Life on the Mississippi 1983

Front Cover
Harper &cRow, 1951 - Social Science - 526 pages
41 Reviews
Part travel book, part autobiography, and part social commentary, Life on the Mississippi is a memoir of the cub pilot's apprenticeship, a record of Twain's return to the river and to Hannibal as an adult, a meditation on the harsh vagaries of nature, and a study of the varied and sometimes violent activities engaged in by those who live on the river's shores.

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I love Mark Twain's writing. - Goodreads
Otherwise, it was hard to read. - Goodreads
Life absolutely excels in characterization. - Goodreads

LibraryThing Review

User Review  - wjmcomposer - LibraryThing

The parts I enjoyed, I enjoyed greatly. The parts I did not, I very much did not. My only criticism of this book is it's amazing propensity to ramble. Where Twain rambles into a story, it's ... Read full review

Review: Life on the Mississippi

User Review  - Christiane - Goodreads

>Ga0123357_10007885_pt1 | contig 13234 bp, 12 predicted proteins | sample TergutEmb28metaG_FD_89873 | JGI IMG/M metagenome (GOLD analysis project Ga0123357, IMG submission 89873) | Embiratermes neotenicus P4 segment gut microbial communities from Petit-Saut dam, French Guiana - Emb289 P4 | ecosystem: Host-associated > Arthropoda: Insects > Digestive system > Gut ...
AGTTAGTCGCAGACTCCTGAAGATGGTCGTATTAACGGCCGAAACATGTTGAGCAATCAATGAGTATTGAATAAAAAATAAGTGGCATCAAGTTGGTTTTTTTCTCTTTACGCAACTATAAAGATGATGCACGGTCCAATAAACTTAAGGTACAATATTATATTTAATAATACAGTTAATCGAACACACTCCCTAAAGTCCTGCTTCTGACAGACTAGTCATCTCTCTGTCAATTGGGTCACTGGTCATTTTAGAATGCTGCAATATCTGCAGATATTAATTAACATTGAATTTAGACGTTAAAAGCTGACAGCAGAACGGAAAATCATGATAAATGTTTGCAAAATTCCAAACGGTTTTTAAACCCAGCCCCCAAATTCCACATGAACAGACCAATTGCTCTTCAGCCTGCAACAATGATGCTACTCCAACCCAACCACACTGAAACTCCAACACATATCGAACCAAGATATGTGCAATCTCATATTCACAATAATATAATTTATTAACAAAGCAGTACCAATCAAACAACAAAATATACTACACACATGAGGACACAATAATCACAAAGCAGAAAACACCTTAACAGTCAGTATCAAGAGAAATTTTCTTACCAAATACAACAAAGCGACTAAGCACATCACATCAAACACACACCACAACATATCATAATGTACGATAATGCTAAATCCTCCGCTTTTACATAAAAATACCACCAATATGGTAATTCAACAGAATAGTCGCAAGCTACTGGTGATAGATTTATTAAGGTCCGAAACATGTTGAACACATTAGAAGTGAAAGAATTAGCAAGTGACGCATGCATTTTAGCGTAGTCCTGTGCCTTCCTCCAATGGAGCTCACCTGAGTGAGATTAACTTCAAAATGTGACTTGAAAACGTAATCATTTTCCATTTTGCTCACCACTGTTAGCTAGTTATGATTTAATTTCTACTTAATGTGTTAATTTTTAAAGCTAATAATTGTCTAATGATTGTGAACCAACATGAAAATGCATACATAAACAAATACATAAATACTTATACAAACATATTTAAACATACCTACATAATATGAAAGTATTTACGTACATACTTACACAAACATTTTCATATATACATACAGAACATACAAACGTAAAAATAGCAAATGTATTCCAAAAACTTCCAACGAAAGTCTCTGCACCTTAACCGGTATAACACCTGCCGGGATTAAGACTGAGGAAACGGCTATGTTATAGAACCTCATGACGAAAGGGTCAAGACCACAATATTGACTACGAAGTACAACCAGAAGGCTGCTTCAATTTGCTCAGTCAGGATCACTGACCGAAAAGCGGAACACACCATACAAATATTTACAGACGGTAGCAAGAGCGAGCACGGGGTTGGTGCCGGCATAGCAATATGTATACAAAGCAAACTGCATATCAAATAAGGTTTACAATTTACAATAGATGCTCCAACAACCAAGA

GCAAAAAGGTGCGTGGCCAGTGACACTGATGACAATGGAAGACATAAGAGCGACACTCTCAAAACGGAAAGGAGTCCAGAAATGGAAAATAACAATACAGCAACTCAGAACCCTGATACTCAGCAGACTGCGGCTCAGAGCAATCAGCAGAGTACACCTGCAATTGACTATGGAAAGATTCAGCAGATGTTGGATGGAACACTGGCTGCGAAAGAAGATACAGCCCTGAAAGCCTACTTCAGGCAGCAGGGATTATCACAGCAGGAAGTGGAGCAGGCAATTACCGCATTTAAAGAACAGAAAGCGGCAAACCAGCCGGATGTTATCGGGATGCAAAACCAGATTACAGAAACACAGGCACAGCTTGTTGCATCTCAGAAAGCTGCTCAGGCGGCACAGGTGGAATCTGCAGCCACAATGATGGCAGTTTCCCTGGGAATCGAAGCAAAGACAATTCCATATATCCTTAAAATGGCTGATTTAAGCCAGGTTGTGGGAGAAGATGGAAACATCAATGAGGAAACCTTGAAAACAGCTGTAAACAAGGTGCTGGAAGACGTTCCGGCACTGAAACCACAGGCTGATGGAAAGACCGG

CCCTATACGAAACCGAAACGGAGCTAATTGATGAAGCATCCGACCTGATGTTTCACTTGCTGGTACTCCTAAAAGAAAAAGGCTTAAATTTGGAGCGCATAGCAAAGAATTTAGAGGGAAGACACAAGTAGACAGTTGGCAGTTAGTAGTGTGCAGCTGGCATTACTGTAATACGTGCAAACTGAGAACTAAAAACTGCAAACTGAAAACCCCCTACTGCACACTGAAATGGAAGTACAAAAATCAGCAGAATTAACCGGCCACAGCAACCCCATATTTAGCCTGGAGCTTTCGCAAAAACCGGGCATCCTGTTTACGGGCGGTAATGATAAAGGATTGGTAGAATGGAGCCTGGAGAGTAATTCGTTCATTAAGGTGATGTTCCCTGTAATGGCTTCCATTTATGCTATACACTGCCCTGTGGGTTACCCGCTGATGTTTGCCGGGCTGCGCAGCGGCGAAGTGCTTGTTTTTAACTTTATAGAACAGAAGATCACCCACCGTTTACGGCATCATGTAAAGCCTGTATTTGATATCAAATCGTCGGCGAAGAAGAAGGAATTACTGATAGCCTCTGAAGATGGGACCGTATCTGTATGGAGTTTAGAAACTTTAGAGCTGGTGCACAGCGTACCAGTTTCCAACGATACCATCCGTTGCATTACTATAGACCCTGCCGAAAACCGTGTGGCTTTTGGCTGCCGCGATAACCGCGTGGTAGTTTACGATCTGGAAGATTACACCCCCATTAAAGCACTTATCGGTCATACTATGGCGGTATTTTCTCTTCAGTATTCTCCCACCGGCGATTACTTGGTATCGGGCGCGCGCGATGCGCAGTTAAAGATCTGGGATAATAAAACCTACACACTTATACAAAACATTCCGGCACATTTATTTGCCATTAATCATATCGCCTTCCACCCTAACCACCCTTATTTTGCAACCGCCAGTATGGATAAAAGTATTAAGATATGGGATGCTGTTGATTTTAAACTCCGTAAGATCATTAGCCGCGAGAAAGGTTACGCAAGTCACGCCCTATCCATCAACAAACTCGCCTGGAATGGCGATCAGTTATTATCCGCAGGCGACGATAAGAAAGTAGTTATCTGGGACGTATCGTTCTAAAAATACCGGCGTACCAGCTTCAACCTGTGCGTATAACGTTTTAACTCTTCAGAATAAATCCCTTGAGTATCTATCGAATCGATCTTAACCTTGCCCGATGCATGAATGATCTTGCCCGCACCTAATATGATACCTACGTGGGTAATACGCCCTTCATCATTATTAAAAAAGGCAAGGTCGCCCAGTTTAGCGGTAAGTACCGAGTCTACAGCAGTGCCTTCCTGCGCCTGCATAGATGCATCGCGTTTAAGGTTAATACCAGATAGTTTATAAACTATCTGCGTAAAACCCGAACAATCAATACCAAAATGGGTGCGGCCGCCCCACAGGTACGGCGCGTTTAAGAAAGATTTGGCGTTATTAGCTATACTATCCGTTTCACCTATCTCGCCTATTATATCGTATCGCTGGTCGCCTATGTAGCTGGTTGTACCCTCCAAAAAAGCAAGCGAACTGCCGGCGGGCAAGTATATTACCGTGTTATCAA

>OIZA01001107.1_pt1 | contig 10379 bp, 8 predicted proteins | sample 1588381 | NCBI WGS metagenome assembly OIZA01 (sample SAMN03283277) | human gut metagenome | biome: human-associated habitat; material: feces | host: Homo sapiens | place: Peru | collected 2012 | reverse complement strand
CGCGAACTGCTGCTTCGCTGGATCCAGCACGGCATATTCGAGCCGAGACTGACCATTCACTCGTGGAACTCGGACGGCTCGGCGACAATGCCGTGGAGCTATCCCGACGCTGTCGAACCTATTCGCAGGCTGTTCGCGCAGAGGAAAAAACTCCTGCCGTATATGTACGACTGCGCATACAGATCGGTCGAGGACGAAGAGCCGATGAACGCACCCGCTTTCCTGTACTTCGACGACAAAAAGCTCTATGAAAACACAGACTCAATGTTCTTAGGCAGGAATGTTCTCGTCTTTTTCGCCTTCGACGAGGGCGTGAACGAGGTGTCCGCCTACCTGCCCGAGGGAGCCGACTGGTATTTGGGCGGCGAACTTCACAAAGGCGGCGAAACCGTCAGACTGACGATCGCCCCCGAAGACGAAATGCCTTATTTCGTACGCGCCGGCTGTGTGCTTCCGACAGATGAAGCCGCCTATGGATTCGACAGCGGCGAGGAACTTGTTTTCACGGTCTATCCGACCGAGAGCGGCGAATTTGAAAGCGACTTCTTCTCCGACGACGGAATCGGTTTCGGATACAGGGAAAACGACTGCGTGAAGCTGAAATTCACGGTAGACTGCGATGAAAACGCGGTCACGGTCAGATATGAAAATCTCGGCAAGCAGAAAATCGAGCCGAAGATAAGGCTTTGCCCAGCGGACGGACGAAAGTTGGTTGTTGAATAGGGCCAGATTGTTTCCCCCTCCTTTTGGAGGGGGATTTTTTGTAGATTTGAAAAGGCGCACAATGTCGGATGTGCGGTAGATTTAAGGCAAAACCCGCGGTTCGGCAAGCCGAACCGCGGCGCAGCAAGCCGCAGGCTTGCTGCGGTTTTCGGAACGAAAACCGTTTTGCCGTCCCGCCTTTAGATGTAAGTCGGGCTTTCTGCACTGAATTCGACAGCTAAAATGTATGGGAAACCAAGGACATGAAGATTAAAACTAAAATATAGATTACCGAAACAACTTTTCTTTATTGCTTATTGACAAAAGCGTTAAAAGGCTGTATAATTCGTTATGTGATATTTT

Life on an untamed river In this book Mark Twain evokes the glory days of the Mississippi steamboats which started about 1812 and lasted less than 60 years, a "strangely short life for so majestic a ... Read full review

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Contents

The River and Its History i
1
The River and Its Explorers
10
Frescoes from the Past
17
Copyright

57 other sections not shown

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About the author (1951)

Mark Twain was born Samuel L. Clemens in Florida, Missouri on November 30, 1835. He worked as a printer for a time, and then became a steamboat pilot. He traveled in the West, writing humorous sketches for newspapers. In 1865, he wrote the short story, The Celebrated Jumping Frog of Calaveras County, which was very well received. He then began a career as a humorous travel writer and lecturer, publishing The Innocents Abroad in 1869, Roughing It in 1872, and, co-authored with Charles Dudley Warner, Gilded Age in 1873. His best-known works are The Adventures of Tom Sawyer (1876), Mississippi Writing: Life on the Mississippi (1883), and The Adventures of Huckleberry Finn (1884). He died of a heart attack on April 21, 1910.

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